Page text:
Our group for the first time reported the simultaneous electrochemical sensing of all four DNA bases at GN-based electrode (Figure 2A) 35. Without the need of a prehydrolysis step, the four bases in both ssDNA and dsDNA can be simultaneously detected at physiological pH at the GN electrode, which has higher electrochemical activity than graphite and bare glassy carbon electrodes (Figure 2B,C). Furthermore, electrochemical detection of SNPs was simultaneously realized at physiological pH (Figure 2D,E). The unique physicochemical properties of GN, such as the single-sheet nature, high conductivity, large specific surface area, high density of edge-plane-like defective sites and antifouling properties, induced the accelerating electron transfer and thus enhanced electrochemical activities. Subsequently, several works were reported to construct GN-based electrochemical sensing platform to detect ssDNA and dsDNA via direct oxidation 46, 52–54. Loh et al. prepared the anodized epitaxial GN and systematically investigated the effect of edge plane defects on the heterogeneous charge transfer kinetics 46. Due to a large amount of high edge plane defects involved, anodized GN exhibited a superior biosensing activity for the detection of nucleic acids. The detection limit for dsDNA could reach to 1 µg/mL. In addition, ssDNA, dsDNA as well as SNPs can be differentiated on anodized GN 46. Guanine has the lowest oxidation potential of all DNA bases, thus this base can be more easily detected 55,56. A new electrochemical biosensor for directly detecting DNA damage induced by acrylamide and its metabolite was presented using guanine oxidation 57. In this method, horseradish peroxidase (HRP) and natural dsDNA were alternately assembled on the GN-ionic liquid-Nafion/pyrolytic graphite electrode (PGE). With the guanine signal in DNA as an indicator, the damage of DNA was detected by DPV after the obtained electrode was incubated in the presence of acrylamide and H2O2.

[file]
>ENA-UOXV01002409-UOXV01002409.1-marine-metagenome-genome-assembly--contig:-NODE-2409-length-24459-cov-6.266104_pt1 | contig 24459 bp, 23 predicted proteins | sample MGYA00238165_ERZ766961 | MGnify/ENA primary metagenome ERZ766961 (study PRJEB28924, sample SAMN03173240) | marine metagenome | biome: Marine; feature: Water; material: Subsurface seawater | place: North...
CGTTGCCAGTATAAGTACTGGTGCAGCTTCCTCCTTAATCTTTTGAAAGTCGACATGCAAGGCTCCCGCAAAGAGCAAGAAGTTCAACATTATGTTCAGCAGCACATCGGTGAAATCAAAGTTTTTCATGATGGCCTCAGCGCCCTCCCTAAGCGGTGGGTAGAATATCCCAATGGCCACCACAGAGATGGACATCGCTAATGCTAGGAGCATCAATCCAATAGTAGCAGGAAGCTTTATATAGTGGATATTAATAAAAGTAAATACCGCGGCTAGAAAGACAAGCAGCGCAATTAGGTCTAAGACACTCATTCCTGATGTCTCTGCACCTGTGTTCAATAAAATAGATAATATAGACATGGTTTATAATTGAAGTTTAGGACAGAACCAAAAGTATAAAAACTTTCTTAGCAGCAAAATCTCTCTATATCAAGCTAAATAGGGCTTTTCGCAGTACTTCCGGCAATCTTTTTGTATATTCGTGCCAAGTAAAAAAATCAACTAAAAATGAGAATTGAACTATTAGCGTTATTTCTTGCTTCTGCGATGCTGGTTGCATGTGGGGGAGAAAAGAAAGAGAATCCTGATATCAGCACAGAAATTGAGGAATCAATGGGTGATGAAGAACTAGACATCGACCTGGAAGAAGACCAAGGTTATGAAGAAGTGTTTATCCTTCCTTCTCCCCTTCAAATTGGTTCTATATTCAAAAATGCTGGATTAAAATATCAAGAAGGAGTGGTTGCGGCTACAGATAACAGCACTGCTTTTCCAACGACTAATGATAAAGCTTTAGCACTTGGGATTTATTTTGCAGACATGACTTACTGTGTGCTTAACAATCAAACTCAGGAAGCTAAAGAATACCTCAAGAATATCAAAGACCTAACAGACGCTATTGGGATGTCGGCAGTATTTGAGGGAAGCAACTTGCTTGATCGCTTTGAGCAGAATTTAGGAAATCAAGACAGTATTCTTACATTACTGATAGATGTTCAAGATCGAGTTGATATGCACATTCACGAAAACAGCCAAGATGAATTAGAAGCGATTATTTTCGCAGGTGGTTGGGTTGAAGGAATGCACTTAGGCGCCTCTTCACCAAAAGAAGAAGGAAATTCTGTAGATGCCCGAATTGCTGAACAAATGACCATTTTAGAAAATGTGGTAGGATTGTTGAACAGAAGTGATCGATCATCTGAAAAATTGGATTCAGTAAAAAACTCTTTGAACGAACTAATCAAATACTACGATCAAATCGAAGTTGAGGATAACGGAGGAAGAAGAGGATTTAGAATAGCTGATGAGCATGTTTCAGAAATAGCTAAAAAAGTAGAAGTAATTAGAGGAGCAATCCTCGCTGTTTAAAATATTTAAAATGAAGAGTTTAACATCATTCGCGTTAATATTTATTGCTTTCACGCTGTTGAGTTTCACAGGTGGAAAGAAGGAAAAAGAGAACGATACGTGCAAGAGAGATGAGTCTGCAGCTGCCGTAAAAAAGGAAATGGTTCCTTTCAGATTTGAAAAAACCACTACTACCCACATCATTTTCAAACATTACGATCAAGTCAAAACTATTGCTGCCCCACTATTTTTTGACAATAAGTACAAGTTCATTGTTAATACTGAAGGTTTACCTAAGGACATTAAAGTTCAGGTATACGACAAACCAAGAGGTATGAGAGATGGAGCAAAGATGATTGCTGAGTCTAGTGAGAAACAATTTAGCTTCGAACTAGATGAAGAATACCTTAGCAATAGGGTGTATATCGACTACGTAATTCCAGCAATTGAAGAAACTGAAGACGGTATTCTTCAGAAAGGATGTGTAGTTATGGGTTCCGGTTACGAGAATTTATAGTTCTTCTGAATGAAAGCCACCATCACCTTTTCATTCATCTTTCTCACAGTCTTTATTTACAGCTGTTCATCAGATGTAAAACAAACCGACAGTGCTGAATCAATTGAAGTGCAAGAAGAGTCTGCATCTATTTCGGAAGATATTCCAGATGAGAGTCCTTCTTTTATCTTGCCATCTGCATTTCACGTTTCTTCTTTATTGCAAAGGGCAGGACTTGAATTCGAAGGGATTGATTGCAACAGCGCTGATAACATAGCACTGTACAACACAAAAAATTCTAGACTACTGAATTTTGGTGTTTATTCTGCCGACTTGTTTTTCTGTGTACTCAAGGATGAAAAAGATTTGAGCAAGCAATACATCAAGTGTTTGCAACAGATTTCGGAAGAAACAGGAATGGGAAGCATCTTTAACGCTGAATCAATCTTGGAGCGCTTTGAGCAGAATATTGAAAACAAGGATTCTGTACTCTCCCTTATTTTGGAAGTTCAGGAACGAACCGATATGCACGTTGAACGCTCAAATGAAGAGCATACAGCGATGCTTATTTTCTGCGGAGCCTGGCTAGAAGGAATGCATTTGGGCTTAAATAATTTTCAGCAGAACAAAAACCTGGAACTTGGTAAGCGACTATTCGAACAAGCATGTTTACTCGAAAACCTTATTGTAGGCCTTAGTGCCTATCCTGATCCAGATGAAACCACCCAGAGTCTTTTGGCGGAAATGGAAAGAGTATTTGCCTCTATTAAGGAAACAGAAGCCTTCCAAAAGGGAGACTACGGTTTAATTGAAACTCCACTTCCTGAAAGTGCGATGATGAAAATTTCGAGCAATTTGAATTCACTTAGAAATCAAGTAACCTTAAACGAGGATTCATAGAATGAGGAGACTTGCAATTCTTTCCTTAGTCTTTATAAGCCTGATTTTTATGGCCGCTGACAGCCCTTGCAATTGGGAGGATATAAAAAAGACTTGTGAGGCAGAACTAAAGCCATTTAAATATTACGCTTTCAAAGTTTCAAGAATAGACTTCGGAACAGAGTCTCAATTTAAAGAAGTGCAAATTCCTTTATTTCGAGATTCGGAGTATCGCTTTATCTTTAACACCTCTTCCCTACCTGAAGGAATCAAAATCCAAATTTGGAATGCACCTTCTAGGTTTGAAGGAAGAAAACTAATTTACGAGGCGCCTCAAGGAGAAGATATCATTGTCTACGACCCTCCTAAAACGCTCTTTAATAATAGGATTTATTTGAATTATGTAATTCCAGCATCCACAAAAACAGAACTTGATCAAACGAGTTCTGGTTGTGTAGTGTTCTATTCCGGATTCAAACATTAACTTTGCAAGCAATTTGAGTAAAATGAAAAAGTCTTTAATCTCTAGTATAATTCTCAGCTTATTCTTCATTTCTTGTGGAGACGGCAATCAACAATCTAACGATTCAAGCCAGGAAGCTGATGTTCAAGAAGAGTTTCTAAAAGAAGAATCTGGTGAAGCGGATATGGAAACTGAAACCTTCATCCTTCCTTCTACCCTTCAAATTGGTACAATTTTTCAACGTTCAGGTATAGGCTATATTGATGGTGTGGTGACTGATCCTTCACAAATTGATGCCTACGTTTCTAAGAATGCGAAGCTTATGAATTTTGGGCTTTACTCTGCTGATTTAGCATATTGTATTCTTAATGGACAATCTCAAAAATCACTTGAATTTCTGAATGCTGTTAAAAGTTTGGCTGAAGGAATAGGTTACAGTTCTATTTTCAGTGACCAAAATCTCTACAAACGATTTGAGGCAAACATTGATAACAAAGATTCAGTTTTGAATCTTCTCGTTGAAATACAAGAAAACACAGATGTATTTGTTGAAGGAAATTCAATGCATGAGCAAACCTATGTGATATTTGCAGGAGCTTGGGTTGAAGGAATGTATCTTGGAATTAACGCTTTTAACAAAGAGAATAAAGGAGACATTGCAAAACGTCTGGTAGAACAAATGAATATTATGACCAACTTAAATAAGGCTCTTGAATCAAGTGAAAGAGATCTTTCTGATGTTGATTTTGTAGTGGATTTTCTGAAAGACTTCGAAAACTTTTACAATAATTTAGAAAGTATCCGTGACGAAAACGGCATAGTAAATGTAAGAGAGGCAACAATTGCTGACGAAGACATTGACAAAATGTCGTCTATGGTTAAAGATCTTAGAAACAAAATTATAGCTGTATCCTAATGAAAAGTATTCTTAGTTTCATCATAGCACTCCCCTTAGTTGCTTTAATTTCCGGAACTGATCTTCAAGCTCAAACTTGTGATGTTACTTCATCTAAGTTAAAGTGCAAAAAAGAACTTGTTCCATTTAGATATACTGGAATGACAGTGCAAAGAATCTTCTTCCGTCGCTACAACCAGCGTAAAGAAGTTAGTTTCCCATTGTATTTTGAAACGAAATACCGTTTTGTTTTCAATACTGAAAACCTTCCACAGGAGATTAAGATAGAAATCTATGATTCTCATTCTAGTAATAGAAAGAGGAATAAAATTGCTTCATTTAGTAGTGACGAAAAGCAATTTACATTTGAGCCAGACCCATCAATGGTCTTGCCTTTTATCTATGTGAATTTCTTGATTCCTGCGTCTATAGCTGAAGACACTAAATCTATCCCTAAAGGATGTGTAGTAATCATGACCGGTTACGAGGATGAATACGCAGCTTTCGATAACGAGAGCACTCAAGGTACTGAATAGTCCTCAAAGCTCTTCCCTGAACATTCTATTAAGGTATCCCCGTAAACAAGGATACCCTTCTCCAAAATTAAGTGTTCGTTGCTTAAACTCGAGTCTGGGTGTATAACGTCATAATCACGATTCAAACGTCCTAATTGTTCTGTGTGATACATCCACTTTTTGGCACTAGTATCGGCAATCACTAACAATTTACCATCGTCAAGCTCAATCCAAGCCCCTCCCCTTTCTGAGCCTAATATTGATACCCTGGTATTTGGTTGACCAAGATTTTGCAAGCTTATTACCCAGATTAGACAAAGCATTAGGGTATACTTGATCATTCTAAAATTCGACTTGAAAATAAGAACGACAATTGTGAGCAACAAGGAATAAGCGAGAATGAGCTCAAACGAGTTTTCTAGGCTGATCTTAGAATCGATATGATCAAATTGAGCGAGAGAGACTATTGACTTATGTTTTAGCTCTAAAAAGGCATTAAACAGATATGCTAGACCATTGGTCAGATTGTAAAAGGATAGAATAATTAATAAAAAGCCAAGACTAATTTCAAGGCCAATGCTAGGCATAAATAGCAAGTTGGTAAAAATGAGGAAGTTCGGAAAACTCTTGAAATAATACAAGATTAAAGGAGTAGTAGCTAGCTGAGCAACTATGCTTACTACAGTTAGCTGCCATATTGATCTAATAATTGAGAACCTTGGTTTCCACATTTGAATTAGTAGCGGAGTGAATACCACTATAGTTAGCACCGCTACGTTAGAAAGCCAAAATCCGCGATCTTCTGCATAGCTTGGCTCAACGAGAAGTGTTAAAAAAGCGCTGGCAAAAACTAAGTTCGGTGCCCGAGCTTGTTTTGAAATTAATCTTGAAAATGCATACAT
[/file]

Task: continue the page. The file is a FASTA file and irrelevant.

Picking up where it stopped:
Figure 2. Differential pulse voltammetry (DPV) curves for a mixture of G, A, T, and C (A), ssDNA (B) and dsDNA (C) at GN/GCE (light grey), graphite/GCE (grey), and GCE (black), respectively; concentration for G, A,T, C, ssDNA or dsDNA: 10 µg/mL. Detection of SNPs of oligonucleotides including the sequence from codon 248 of the p53 gene at the GN/GCE: (D) DPV curves of wild-type oligonucleotide 1 and its single base mismatch 2 (GA mutation); (E) DPV curves of wildtype 1 and its single-base mismatch 3 (CT mutation). Concentration for different oligonucleotides: 1 (1 µM), 2 (1 µM) and 3 (1 µM); electrolyte: 0.1 M pH 7.0 PBS (from  with permission).